What the Tim Hortons-Burger King deal really means
Sonja Puzic, CTVNews.ca
Published Monday, August 25, 2014 2:02PM EDT
Last Updated Tuesday, August 26, 2014 2:00PM EDT
As news of a merger between Burger King and Tim Hortons is confirmed, you’re probably wondering what the deal really means for your daily double-double fix. Here is the breakdown of what could be a sweet deal for Canada’s beloved coffee chain.
How would merging with Burger King help Tim Hortons?
The deal means Tims’ coffee and products will have much wider distribution in the U.S., analysts say.
Kevin O’Leary, chairman of the O’Leary Financial Group and host of CTV2’s “Shark Tank,” said Tim Hortons has struggled to compete with popular U.S. coffee chains like Dunkin’ Donuts since it opened a limited number of stores across the border. Burger King could change all that by serving Tim Hortons coffee across America, O’Leary told CTV News Channel Monday.
On Tuesday, a joint statement from the two companies said that although they will be managed independently, each will benefit from the other’s “best practices” to increase their global presence.
Does this mean Tim Hortons will be selling burgers?
As for changes at Canadian Tim Hortons locations, don’t fret. You won’t be seeing any bizarre burger-doughnut crossovers or pop-flavoured coffee – at least for the time being.
“I don’t think we’ll see any immediate changes to Tim Hortons,” Bryan Borzykowski, an independent business journalist, told CTV News Channel.
“You’ll still be able to get your double-double, there’s no worry about that. And that for sure will not go away because that’s what people love about Tim Hortons.”
Indeed, the joint statement said the deal “will not change the way Tim Hortons works with its franchisees or its business model.”
Tim Hortons president and CEO Marc Caira said Tuesday that the company’s core market “has been, will be, will continue to be Canada.”
What is behind this deal?
Before the deal was confirmed, many analysts said that Burger King’s main goal was to reduce its corporate tax bill by moving headquarters to Canada.
Retail expert Jason Dubroy said the corporate tax rate in the U.S. is 35 per cent, “the highest tax rate from a corporate perspective anywhere in the industrial world.”
In Canada, the baseline rate is much lower at 15 per cent.
Burger King would save money in what’s known as a tax inversion, an “increasingly common manoeuvre” for U.S.-based companies, Dubroy said.
But Burger King executives denied Tuesday that this is a “tax-driven deal.”
Burger King CEO Daniel Schwartz said both companies will continue to pay taxes in their respective countries. Even though the new, post-merger company will be based in Canada, Burger King’s headquarters will remain in Miami and continue to pay U.S. federal, state and city taxes on the company’s U.S. income, Schwartz said.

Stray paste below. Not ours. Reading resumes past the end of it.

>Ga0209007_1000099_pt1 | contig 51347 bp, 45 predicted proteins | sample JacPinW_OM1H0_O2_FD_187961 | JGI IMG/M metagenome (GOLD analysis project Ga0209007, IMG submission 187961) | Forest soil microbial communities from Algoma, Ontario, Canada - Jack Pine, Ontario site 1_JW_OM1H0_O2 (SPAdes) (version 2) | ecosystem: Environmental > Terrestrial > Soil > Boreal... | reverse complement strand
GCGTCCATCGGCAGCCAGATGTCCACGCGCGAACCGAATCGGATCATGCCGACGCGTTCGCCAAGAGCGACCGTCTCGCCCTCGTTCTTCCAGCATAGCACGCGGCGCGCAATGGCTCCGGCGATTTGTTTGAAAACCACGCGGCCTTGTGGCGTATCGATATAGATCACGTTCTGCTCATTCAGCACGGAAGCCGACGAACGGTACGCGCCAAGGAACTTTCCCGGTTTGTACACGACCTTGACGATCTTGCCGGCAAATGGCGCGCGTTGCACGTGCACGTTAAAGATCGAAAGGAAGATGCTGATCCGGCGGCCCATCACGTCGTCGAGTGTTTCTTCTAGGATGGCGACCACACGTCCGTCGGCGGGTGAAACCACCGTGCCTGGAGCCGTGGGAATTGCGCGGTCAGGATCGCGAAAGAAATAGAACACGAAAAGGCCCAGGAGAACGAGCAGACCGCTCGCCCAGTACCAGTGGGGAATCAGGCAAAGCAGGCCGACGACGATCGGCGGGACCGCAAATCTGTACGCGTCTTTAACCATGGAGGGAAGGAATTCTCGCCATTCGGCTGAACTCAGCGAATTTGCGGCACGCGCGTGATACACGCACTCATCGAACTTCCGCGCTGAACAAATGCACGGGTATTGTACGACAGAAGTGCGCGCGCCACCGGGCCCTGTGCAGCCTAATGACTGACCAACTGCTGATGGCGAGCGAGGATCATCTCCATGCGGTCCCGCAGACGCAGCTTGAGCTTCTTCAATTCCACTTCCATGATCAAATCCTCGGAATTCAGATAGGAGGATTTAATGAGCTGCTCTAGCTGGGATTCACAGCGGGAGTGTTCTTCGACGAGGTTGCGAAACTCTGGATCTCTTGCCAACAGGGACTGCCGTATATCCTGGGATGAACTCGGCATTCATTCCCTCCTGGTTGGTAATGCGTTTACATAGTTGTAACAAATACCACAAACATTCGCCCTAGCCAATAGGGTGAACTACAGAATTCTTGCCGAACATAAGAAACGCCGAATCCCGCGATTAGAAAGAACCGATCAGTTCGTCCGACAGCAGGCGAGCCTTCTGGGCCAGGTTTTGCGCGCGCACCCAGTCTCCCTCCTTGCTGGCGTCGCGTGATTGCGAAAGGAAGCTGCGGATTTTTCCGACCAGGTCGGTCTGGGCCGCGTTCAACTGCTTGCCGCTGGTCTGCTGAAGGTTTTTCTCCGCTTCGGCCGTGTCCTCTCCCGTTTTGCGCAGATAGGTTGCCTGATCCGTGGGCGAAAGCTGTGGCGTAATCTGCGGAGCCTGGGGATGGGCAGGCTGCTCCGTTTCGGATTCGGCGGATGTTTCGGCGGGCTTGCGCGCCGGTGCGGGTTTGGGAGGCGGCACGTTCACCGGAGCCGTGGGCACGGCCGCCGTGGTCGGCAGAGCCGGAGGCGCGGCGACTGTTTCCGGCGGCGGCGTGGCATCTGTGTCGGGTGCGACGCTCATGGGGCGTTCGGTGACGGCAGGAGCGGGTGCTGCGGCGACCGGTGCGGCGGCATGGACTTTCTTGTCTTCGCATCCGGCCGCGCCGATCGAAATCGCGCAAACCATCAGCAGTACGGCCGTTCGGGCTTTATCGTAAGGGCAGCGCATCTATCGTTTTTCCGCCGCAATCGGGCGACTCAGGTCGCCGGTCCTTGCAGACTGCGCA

Burger King chairman and managing partner at 3G Capital, Alex Behring, said the company’s current tax rate is in the mid-20 per cent range, which is in line with Canada’s corporate tax rate.
“We don’t expect there to be meaningful tax savings, nor do we expect there to be a meaningful change in our tax rate,” Schwartz said.
What exactly is tax inversion?
A tax inversion allows a U.S. company to reorganize in a country with a lower tax rate by acquiring or merging with a company there. The move allows money earned outside the U.S. to be transferred to the parent company without paying additional U.S. taxes.
U.S. President Barack Obama is not pleased with the tax inversion process, but it is perfectly legal, Dubroy said. U.S. lawmakers haven’t yet figured out whether to impose penalties on companies that seek tax breaks abroad, he added.
So there’s more to the deal than tax savings?
Although the federal corporate tax rate in Canada is “very attractive,” U.S. companies still face “the burden of provincial taxes,” especially if they relocate to Ontario, O’Leary said Monday.
The Burger King-Tim Hortons deal is also largely driven by the fact that both companies have “a significant challenge in growth,” said O’Leary, who is a Tim Hortons shareholder.
“We’re not growing,” he said. Tim Hortons stores are everywhere in Canada, and it has been difficult to add new locations, he added.
O’Leary said the deal will be mutually beneficial for both companies, which can learn from each other’s successes and failures.
With files from Andrea Janus and The Canadian Press
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